Amendment 46 - brought to Colorado by interests outside the state - is not an appropriate change to our state's constitution.

We also oppose Amendment 51, but for different reasons. Amendment 51 would raise the state sales tax by 0.1 percent in 2009 and again in 2010, to raise a total of more than $186 million annually for services benefiting people with developmental disabilities.

We do not question the need for increased funding of such services in Colorado, where countless families are on waiting lists for drastically needed, life-changing assistance and programs. In 2005, this newspaper's Editorial Board endorsed the successful 1-mill property tax in Routt County to benefit Horizons Specialized Services. That tax raises at least $832,000 annually for Horizons and is very valuable to our community.

But the statewide nature of Amendment 51 and the very different economic climate of 2008 is part of our reason for opposing the sales tax increase.

Instead, we strongly call on our state legislators and Gov. Bill Ritter to address this need in the 2009 session of the Legislature by finding a revenue source for these services through cutting government spending elsewhere. We realize the state faces incredible budgetary challenges in areas including transportation and education, to name just two. And it is easy to imagine funding for services benefiting the developmentally disabled being swept under the legislative rug. We hope this is not the case and that our state leadership sees the public push for this amendment as a wake-up call. We also can't help but wonder whether similar funding is needed for the physically disabled, who aren't included in this ballot proposal.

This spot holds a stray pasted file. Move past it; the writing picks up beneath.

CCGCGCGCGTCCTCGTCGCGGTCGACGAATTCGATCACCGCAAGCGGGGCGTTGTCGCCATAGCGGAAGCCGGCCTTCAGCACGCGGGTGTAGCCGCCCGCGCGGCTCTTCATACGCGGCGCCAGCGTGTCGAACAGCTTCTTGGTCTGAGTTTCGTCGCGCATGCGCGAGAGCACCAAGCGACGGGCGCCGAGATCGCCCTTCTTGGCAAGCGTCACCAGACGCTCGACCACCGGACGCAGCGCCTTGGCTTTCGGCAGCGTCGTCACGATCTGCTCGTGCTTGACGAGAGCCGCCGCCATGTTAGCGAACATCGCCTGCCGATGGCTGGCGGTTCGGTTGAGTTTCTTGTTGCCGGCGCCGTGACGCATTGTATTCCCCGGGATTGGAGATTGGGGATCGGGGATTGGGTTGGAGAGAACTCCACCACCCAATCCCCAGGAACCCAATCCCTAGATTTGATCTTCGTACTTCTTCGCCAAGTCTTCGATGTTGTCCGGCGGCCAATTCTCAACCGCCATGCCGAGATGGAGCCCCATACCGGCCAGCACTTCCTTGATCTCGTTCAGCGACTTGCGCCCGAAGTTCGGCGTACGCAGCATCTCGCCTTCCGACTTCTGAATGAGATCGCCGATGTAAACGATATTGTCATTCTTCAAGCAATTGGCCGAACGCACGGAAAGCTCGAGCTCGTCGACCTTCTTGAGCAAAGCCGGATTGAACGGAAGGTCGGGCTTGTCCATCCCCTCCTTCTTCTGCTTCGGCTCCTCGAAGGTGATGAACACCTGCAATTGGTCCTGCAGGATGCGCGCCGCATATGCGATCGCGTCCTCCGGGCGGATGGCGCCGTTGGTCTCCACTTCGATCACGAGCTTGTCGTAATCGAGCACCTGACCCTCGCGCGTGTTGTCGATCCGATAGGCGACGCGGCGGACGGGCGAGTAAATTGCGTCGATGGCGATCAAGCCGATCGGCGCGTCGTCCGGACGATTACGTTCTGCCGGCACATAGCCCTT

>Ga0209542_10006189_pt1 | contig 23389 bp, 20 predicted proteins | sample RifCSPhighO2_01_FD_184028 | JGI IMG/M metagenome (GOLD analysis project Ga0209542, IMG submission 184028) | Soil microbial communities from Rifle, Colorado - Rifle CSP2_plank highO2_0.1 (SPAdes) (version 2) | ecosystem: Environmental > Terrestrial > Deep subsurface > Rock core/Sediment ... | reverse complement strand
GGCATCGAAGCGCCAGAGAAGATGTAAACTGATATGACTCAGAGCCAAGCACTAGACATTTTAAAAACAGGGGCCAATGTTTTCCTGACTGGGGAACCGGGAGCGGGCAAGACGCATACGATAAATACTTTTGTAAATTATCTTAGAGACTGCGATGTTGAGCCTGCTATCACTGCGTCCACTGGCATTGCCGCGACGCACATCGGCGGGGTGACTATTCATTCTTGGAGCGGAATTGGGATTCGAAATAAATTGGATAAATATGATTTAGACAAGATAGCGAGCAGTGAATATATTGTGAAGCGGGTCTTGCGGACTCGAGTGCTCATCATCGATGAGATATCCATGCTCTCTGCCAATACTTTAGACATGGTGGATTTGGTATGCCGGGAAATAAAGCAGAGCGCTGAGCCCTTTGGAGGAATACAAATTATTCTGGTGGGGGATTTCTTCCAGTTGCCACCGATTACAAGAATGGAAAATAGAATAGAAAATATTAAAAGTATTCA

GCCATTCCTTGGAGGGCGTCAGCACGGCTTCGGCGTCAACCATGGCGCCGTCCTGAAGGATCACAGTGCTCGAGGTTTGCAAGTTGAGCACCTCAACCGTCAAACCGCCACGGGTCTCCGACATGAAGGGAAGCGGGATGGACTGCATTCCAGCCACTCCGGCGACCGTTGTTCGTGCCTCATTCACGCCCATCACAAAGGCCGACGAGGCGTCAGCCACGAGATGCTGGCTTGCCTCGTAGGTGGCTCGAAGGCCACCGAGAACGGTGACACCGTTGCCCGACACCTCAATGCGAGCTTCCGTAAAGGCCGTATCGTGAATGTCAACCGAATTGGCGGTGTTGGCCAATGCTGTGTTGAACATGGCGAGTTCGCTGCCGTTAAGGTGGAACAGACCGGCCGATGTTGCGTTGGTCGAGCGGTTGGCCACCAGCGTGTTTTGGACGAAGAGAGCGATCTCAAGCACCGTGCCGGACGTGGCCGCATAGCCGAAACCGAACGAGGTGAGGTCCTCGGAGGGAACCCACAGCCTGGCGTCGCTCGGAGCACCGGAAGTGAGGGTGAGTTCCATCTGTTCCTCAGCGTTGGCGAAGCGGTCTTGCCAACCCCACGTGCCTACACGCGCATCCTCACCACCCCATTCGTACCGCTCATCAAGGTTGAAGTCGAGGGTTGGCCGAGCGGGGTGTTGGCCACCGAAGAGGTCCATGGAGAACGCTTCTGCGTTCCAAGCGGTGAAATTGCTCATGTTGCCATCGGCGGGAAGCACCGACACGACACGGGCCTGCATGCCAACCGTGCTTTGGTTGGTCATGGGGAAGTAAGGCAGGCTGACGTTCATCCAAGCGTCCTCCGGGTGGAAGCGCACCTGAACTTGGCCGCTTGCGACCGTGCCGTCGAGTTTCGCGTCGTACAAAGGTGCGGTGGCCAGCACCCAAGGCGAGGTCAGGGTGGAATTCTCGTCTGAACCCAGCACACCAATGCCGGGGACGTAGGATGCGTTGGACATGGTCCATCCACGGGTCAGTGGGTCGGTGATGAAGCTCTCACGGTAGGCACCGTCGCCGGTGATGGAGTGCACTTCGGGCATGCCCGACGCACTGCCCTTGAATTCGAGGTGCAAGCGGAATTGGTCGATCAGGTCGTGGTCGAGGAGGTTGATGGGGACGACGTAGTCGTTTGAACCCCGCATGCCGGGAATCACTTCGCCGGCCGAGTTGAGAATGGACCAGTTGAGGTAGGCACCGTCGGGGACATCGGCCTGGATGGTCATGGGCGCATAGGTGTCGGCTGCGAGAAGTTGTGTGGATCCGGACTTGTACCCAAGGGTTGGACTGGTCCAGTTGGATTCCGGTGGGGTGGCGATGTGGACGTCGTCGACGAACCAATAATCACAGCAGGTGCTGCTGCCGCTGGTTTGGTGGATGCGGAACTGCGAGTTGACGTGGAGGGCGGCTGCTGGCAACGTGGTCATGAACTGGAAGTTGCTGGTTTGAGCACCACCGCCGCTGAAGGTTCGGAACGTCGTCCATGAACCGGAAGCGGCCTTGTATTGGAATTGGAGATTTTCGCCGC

Quite simply, now is not the time for a statewide sales-tax increase. If the citizens of Colorado believe Amendment 51 has merit, as we do, they should push their elected representatives to provide funding within the existing budgetary process.

Vote "no" on amendments 46 and 51.


supermom 8 years, 5 months ago